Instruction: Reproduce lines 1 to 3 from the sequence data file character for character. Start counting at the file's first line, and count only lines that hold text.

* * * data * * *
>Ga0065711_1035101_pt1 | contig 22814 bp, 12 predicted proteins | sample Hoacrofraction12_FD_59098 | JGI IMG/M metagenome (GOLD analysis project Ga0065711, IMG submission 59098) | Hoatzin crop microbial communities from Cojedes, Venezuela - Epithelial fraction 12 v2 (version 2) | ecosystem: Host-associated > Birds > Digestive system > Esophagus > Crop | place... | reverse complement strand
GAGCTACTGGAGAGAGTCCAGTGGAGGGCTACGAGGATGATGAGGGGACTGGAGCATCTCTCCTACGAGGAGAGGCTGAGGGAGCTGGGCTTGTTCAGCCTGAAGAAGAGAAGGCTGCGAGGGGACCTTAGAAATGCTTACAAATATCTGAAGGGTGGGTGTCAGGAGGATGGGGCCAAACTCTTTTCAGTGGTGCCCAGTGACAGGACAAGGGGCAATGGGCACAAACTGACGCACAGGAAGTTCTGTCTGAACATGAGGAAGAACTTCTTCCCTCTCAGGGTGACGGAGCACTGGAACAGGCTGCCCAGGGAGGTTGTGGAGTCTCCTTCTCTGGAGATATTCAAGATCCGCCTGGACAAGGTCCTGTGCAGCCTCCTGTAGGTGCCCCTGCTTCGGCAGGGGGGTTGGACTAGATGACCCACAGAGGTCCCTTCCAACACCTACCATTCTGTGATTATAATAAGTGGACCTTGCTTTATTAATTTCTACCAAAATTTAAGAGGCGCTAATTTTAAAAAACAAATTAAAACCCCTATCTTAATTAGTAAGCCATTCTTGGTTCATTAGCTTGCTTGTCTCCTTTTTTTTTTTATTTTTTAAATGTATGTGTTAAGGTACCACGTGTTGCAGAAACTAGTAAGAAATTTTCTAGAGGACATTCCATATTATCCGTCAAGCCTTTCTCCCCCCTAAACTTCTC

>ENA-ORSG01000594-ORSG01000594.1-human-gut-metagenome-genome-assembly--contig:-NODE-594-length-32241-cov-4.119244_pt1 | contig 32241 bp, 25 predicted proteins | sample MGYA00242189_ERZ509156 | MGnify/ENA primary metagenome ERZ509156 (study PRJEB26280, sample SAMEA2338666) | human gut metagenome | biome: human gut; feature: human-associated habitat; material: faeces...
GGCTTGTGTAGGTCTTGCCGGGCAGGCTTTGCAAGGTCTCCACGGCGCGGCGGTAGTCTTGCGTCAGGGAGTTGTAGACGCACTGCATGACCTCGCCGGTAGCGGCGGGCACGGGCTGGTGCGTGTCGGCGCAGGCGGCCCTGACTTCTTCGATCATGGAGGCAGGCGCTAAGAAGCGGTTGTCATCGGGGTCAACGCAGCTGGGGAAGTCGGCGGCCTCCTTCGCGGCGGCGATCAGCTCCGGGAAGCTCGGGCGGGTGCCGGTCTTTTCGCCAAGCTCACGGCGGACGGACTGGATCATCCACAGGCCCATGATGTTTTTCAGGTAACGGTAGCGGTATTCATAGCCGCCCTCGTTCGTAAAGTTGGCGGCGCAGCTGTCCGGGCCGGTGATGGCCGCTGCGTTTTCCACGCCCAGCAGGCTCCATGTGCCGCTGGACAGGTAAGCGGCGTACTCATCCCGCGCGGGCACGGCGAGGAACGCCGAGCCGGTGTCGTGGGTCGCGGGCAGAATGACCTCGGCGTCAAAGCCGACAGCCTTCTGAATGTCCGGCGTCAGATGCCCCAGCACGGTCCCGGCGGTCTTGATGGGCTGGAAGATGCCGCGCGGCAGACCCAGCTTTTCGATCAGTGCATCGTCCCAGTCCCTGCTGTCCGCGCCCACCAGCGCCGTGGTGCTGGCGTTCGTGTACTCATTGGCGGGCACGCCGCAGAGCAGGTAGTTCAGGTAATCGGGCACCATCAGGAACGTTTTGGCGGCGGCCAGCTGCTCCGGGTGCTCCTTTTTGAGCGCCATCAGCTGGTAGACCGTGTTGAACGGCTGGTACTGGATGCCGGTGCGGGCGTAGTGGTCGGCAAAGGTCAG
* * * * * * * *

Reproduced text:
>Ga0065711_1035101_pt1 | contig 22814 bp, 12 predicted proteins | sample Hoacrofraction12_FD_59098 | JGI IMG/M metagenome (GOLD analysis project Ga0065711, IMG submission 59098) | Hoatzin crop microbial communities from Cojedes, Venezuela - Epithelial fraction 12 v2 (version 2) | ecosystem: Host-associated > Birds > Digestive system > Esophagus > Crop | place... | reverse complement strand
GAGCTACTGGAGAGAGTCCAGTGGAGGGCTACGAGGATGATGAGGGGACTGGAGCATCTCTCCTACGAGGAGAGGCTGAGGGAGCTGGGCTTGTTCAGCCTGAAGAAGAGAAGGCTGCGAGGGGACCTTAGAAATGCTTACAAATATCTGAAGGGTGGGTGTCAGGAGGATGGGGCCAAACTCTTTTCAGTGGTGCCCAGTGACAGGACAAGGGGCAATGGGCACAAACTGACGCACAGGAAGTTCTGTCTGAACATGAGGAAGAACTTCTTCCCTCTCAGGGTGACGGAGCACTGGAACAGGCTGCCCAGGGAGGTTGTGGAGTCTCCTTCTCTGGAGATATTCAAGATCCGCCTGGACAAGGTCCTGTGCAGCCTCCTGTAGGTGCCCCTGCTTCGGCAGGGGGGTTGGACTAGATGACCCACAGAGGTCCCTTCCAACACCTACCATTCTGTGATTATAATAAGTGGACCTTGCTTTATTAATTTCTACCAAAATTTAAGAGGCGCTAATTTTAAAAAACAAATTAAAACCCCTATCTTAATTAGTAAGCCATTCTTGGTTCATTAGCTTGCTTGTCTCCTTTTTTTTTTTATTTTTTAAATGTATGTGTTAAGGTACCACGTGTTGCAGAAACTAGTAAGAAATTTTCTAGAGGACATTCCATATTATCCGTCAAGCCTTTCTCCCCCCTAAACTTCTC

>ENA-ORSG01000594-ORSG01000594.1-human-gut-metagenome-genome-assembly--contig:-NODE-594-length-32241-cov-4.119244_pt1 | contig 32241 bp, 25 predicted proteins | sample MGYA00242189_ERZ509156 | MGnify/ENA primary metagenome ERZ509156 (study PRJEB26280, sample SAMEA2338666) | human gut metagenome | biome: human gut; feature: human-associated habitat; material: faeces...